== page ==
To be honest I really wasn't expecting to see so much good stuff coming out of Photokina this year. I'm a little puzzled by the Sony a99 mk2 because I thought they were abandoning the "A" system in favor of the E series cameras. I owned the original a99 and think that everything they fixed was exactly what needed to be done. I'm still not sure about the depth of Sony's support for that family but the camera looks to be a good choice for photographers who also do video; especially those who stuck with the A system over time. The two SD card slots appeal and I would be interested to see if they have gone with a hardier HDMI plug than the micros on the FE series cameras....
The GH5 intro from Panasonic was more or less expected. It will be great. I thought Canon might show a vague prototype of a medium format camera and I hoped that Nikon would show something, anything, mirrorless. My personal wish was for an update to the Sony A7ii. I wanted to see an A7iii with the same shutter technologies as the A7rii (silent please!) and an update to the video capabilities.
But the thing that makes this show memorable, and the one product that inspires desire in me, is the new medium format camera being introduced by Fuji. No one has had a chance to play with the camera yet but looking at the specifications and the overall design I'm willing to call this camera the smartest entry into the medium format digital market to date.
There's nothing to make me stand up and shout, where the sensor is concerned. It's probably a Fuji tweaked version of the same sensor being used in the Pentax MF and both lines of 50 MP sensored Hasselblads. The thing that makes this camera exciting is the combination of features that makes one system superior to another system. While Hasselblad is dicking around with consumer-focused, moderately wide lenses for its initial foray into the markets the folks at Fuji get that these cameras will be used by real, live professionals (at least the ones still standing) and that they want something more (a lot more) that just some point and shoot optics. That Fuji will be rolling out the initial system with a 120mm f4.0 Macro lens (95mm equivalent in 35mm-speak) signals to me that they know how vital portraits are to the commercial practice of photography. You could buy this camera and that one lens and get to work trying to make enough money to pay for it. Not so with anything announced for the mirrorless H-Blad...
The second Fuji lens that makes me sit up and take notice that Fuji intends for this system to be taken quite seriously is the 110mm f2.0. I owned the 110mm f2.0 Planar in the Hasselblad system and the combination of the focal length and the very fast aperture made images that were hard to duplicate in any other way. I can only assume that Fuji's version of the lens will be at least as good. Their current track record, when it comes to lenses, seems pretty much unimpeachable.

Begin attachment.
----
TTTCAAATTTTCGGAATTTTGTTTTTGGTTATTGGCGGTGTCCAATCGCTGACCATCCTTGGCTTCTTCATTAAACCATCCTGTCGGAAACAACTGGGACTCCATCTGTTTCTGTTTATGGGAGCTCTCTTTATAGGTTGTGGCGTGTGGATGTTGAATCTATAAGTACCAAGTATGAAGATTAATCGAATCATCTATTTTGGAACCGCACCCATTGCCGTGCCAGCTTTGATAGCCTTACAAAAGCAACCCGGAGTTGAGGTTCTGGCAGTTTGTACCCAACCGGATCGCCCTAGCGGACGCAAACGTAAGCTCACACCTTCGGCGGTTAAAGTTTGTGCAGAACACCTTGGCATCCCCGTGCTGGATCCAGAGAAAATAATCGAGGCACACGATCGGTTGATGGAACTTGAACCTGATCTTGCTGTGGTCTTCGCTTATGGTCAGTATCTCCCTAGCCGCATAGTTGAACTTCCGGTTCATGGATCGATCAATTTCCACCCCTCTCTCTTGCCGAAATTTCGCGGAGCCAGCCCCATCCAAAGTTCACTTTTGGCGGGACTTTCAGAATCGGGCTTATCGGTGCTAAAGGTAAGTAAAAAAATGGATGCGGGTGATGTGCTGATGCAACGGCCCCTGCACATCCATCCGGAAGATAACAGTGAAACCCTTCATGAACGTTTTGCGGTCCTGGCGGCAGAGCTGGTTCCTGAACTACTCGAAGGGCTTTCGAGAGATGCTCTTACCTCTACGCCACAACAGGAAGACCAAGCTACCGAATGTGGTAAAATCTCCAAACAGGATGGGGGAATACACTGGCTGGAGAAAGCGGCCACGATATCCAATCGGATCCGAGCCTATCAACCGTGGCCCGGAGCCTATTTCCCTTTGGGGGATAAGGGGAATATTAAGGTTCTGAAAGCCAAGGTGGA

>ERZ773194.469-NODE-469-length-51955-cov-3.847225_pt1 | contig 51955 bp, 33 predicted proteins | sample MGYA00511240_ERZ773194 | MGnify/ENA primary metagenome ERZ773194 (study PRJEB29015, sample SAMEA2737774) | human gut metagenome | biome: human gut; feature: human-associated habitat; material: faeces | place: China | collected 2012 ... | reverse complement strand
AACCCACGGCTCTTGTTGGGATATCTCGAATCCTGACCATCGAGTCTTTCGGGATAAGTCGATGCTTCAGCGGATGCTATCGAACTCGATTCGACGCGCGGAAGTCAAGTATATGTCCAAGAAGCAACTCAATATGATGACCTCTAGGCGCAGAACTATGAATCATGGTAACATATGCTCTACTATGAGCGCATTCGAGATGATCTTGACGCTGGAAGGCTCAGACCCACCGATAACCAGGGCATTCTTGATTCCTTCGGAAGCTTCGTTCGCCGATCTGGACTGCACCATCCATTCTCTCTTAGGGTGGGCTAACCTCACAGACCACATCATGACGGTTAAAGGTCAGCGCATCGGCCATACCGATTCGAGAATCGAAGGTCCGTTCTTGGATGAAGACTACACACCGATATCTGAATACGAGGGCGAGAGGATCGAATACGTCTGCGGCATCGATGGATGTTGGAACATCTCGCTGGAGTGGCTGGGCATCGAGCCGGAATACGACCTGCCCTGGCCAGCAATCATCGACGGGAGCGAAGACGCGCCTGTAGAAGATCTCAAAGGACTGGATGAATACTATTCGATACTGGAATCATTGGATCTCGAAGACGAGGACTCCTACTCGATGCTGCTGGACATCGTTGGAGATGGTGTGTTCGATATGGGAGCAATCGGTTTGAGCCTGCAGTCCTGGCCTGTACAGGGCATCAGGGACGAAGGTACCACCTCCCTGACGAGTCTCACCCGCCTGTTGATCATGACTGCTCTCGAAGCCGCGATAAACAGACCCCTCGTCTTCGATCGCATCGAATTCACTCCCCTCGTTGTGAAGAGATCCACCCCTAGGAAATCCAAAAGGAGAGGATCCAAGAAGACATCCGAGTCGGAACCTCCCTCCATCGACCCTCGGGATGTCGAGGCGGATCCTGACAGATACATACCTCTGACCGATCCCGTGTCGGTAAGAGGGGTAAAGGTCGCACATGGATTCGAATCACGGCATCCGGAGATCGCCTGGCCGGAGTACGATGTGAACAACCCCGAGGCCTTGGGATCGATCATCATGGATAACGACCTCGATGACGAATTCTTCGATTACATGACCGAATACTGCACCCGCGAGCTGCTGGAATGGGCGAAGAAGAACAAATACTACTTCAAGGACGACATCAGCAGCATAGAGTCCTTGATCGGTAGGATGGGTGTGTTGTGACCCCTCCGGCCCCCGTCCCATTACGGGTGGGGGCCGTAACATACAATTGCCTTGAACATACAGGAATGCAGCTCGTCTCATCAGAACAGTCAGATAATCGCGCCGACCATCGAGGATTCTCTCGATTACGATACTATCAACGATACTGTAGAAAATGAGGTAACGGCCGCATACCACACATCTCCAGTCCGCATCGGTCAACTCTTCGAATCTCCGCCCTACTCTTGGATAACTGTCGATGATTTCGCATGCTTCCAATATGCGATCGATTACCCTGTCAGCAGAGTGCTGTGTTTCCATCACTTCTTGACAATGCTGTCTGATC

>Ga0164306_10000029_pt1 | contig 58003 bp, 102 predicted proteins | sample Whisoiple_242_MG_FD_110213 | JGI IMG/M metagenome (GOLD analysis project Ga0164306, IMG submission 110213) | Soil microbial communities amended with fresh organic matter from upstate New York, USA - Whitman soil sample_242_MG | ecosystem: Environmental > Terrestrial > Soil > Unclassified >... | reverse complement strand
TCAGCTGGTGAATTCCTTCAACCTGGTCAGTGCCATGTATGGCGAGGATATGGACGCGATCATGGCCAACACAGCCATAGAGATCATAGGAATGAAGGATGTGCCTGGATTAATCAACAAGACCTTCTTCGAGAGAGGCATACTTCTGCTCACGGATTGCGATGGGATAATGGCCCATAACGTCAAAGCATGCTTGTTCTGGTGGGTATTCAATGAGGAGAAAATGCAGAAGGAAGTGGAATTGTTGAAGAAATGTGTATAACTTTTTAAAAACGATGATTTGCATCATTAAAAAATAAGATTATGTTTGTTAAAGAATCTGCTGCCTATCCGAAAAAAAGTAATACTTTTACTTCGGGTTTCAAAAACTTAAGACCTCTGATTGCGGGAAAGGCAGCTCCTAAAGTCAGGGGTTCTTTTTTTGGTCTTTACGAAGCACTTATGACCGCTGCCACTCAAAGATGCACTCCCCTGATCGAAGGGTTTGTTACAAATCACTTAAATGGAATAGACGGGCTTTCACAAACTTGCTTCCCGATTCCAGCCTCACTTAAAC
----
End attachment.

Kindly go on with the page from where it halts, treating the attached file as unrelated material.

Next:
Of course there will be wide angles. There are always wide angles. Architectural photographers need them and landscape photographers love them. But the meat and potatoes of any system is the existence of a great normal focal length, fast short telephotos, and beautiful portrait focal lengths. It was the 150mm f4.0 Sonnar that drove the original Hasselblad system. I don't know a single pro who didn't own one in the day (presuming they used Hasselblad). With Fuji's recent track record one can buy into the system with a good degree of confidence that their line of lenses will quickly be fleshed out with outstanding (and useful) products. They've watched the stumbles at Sony and learned that great camera bodies are only part of a successful system equation. You've got to have the lenses buyers want.
I was also happy to see that Fuji's camera will give us the choice of different aspect ratios; including the blessed and holy 1:1 ratio. It seems that in one fell swoop Fuji has given me most of what I've been asking for and musing about in a medium format system. If there is a shutter in the body, which will allow for an open system when it comes to third party lens choices, it will be sweet icing on the cake.
This is one of the first cameras to come along in a while that pushes me to start saving for the actual launch. I wish the sensor was larger (spatially) to give more ramp to the focus fall off but it's not a "deal killer" in this situation. The roadmap of future lenses is already enough to make me smile.
No pricing has been announced yet but my hope is that body stays around the $6,000 or less range while the lenses stick under the $3,000 per range. Less is better. My first system construct? The body and the 120mm. I'll buy the rest of the lens I might want (but not necessarily need) with the money I'll make shooting portraits with this combo. Well done Fuji!!!!
The 120mm Macro f4.0 is the lens that signals to professionals that Fuji is serious.